1. Browse through the collection / catalogue page on the OUSA Library page
  2. In order to select the books that you would like to borrow from the library, you will have to select (using the check boxes) the titles (maximum number that can be selected is 3) and then click on “Submit” at the bottom of the ‘catalogue’ page.
  3. You will then be asked to enter your name, OUSA membership number, and mode of payment.
  4. You will then receive an email with a PayPal link (in case you have chosen this); you would have to click on this link, which will re-direct you to the Paypal log in page (even those who do not have a PayPal account can avail of this facility – please read the FAQ section in OUSA Library for details).
  5. Once you log in and pay the amount, you will receive a confirmation email shortly with the details of the books requested.
  6. When you receive the shipment, please remember to keep the return envelope and ‘receipt notice’ enclosed in the package. You will use the return envelope to return the books to the Lending library along with the receipt notice.

I have borrowed the following books from OUSA Lending Library and these reached me last week:

  • BOS Booklet # 10 – Neal Elias: Selected Works
  • BOS Booklet # 35 – Miscellaneous Folds II
  • OUSA Convention book 2008

So, I finally got my hands on the diagrams to Nguyen Hung Cuong’s Chef Rat (from the OUSA Convention Book 2008), too 🙂

‘The Last Waltz’ (Design by Neal Elias)

The Last Waltz (Design by Neal Elias)

'The Last Waltz' (Design by Neal Elias)

'The Last Waltz (Design by Neal Elias)

'The Last Waltz' (Design by Neal Elias)

This is my first fold of Neal Elias’ ‘The Last Waltz’; folded out of duo colored kraft paper. It is definitely for the advanced folder and requires that your creases are precise and crisp in order to have the model aligned properly towards the end.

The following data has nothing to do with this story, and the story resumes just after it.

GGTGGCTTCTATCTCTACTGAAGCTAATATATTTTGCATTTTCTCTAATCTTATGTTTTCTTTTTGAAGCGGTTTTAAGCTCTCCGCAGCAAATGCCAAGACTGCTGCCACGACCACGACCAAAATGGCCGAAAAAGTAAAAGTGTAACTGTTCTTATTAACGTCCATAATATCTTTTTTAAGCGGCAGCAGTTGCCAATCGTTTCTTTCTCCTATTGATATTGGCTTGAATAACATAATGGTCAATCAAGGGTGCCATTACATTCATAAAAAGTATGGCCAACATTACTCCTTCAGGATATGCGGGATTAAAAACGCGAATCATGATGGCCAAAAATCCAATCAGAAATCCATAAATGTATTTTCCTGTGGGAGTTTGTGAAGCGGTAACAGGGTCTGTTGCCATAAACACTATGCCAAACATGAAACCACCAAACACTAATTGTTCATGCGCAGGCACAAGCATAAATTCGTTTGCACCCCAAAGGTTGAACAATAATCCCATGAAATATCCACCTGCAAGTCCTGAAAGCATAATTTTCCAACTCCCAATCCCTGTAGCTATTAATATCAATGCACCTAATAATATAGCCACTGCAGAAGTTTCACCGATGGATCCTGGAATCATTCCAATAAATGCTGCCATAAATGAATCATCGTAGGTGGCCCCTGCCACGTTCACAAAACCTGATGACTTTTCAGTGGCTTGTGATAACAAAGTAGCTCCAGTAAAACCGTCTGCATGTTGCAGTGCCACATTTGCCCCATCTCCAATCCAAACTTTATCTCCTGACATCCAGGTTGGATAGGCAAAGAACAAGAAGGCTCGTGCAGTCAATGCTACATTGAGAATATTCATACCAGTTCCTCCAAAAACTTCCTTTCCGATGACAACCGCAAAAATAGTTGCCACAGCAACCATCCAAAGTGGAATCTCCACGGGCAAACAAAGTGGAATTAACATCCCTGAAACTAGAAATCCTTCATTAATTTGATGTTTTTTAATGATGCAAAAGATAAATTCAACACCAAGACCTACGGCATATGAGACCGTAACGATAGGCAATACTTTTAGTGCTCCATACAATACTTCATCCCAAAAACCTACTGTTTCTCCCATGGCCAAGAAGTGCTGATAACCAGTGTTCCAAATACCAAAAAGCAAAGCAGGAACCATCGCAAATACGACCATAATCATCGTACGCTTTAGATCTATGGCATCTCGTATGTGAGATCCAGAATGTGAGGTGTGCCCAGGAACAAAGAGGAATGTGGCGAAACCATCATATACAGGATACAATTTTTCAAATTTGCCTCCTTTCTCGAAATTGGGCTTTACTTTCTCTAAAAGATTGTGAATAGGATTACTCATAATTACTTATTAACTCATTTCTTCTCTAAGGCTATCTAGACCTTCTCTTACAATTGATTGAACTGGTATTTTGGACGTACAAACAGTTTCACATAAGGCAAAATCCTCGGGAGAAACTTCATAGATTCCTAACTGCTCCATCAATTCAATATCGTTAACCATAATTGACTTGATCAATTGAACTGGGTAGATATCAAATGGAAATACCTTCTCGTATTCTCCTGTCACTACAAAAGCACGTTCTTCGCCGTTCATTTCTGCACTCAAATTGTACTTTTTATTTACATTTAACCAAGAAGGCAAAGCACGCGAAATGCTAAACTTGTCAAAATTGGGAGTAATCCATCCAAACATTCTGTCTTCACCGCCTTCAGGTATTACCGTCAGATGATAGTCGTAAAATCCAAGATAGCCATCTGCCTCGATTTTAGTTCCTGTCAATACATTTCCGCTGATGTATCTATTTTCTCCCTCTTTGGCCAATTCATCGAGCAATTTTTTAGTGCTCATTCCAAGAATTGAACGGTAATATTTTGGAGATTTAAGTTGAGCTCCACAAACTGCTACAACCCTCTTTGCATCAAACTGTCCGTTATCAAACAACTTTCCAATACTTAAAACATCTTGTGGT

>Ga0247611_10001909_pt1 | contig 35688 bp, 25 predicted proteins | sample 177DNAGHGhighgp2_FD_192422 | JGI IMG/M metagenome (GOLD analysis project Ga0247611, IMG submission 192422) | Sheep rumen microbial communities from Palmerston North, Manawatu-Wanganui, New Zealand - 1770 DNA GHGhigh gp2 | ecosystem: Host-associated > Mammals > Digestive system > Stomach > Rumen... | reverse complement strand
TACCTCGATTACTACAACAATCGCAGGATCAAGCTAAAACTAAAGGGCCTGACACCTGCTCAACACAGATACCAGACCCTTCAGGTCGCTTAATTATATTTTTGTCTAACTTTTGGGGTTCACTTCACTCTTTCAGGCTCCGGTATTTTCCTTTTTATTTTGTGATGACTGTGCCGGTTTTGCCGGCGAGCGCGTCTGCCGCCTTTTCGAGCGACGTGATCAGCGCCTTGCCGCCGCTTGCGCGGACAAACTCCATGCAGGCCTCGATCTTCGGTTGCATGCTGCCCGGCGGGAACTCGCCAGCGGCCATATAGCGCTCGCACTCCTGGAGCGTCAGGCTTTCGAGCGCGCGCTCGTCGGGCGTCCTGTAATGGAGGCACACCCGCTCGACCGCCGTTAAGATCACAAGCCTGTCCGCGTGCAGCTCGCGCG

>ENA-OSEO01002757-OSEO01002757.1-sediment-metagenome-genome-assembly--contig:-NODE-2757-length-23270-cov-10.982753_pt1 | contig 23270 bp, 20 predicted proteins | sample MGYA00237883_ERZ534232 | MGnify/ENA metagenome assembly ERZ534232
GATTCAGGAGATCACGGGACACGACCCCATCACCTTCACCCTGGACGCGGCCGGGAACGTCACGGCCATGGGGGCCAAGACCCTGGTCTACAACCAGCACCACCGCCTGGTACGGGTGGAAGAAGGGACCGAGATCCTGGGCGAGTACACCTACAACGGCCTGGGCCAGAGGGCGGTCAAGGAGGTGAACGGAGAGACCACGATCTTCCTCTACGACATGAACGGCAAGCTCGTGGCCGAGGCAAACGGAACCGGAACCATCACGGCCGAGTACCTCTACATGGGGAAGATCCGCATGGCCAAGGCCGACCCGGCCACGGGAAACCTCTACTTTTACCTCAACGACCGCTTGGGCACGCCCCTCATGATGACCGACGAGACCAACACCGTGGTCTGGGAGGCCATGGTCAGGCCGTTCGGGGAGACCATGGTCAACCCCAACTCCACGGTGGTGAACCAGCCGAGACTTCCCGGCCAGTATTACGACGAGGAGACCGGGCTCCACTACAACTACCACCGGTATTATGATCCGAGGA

It took me around 6 hours to fold this model (with a break in between, no doubt) and I followed Sara Adams’ helpful instructional video to fold this model. I have kept the legs of the ‘man’ in the model straight in my version of it, but one can give the legs a slight bend to mimic the dance step and add aesthetics to the model.

Paper to use:
In my case, I bought bottle green duo colored kraft paper from Michaels last week and thought of trying it out on this model. The paper size should be in the ratio of 1:3 and I have taken a sheet of kraft paper measuring 12 inches x 36 inches in size. The final model in my case turned out to be approx. 8 inches in size. I wanted a larger model to keep on my table, and hence the larger sized paper.

How to fold this model:
Sara Adams’ has recorded a pretty detailed instructional video on this particular model and you can refer to it, too. She suggests a paper size of 6 inches x 18 inches which makes the final model being approx. 4 inches in size.

For more of Neal Elias’ work, you can refer to this website which is an online tribute to him.